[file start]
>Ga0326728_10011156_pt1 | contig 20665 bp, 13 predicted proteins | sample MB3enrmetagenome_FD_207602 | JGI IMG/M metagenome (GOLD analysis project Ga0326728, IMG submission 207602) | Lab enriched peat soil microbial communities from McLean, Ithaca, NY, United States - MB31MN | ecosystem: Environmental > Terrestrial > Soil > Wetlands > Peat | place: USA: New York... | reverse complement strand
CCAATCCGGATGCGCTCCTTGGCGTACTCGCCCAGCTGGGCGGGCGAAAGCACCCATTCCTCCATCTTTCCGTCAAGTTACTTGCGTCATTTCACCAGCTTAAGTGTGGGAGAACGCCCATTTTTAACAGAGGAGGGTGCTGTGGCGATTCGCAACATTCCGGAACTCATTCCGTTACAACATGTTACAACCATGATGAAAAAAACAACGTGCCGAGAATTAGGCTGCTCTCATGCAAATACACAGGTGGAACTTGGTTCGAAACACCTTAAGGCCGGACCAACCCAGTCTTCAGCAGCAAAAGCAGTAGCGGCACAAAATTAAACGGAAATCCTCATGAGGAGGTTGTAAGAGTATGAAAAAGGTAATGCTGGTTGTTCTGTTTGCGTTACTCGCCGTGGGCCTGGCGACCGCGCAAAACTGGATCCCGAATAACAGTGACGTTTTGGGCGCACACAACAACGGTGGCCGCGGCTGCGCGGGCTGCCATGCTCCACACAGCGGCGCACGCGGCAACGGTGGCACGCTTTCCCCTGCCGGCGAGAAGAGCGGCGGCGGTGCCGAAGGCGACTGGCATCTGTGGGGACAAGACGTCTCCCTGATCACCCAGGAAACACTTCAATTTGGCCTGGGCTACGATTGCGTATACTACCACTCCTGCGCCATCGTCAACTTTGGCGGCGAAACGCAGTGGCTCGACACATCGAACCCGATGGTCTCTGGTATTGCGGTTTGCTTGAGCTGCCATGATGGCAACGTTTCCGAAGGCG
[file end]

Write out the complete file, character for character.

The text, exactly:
>Ga0326728_10011156_pt1 | contig 20665 bp, 13 predicted proteins | sample MB3enrmetagenome_FD_207602 | JGI IMG/M metagenome (GOLD analysis project Ga0326728, IMG submission 207602) | Lab enriched peat soil microbial communities from McLean, Ithaca, NY, United States - MB31MN | ecosystem: Environmental > Terrestrial > Soil > Wetlands > Peat | place: USA: New York... | reverse complement strand
CCAATCCGGATGCGCTCCTTGGCGTACTCGCCCAGCTGGGCGGGCGAAAGCACCCATTCCTCCATCTTTCCGTCAAGTTACTTGCGTCATTTCACCAGCTTAAGTGTGGGAGAACGCCCATTTTTAACAGAGGAGGGTGCTGTGGCGATTCGCAACATTCCGGAACTCATTCCGTTACAACATGTTACAACCATGATGAAAAAAACAACGTGCCGAGAATTAGGCTGCTCTCATGCAAATACACAGGTGGAACTTGGTTCGAAACACCTTAAGGCCGGACCAACCCAGTCTTCAGCAGCAAAAGCAGTAGCGGCACAAAATTAAACGGAAATCCTCATGAGGAGGTTGTAAGAGTATGAAAAAGGTAATGCTGGTTGTTCTGTTTGCGTTACTCGCCGTGGGCCTGGCGACCGCGCAAAACTGGATCCCGAATAACAGTGACGTTTTGGGCGCACACAACAACGGTGGCCGCGGCTGCGCGGGCTGCCATGCTCCACACAGCGGCGCACGCGGCAACGGTGGCACGCTTTCCCCTGCCGGCGAGAAGAGCGGCGGCGGTGCCGAAGGCGACTGGCATCTGTGGGGACAAGACGTCTCCCTGATCACCCAGGAAACACTTCAATTTGGCCTGGGCTACGATTGCGTATACTACCACTCCTGCGCCATCGTCAACTTTGGCGGCGAAACGCAGTGGCTCGACACATCGAACCCGATGGTCTCTGGTATTGCGGTTTGCTTGAGCTGCCATGATGGCAACGTTTCCGAAGGCG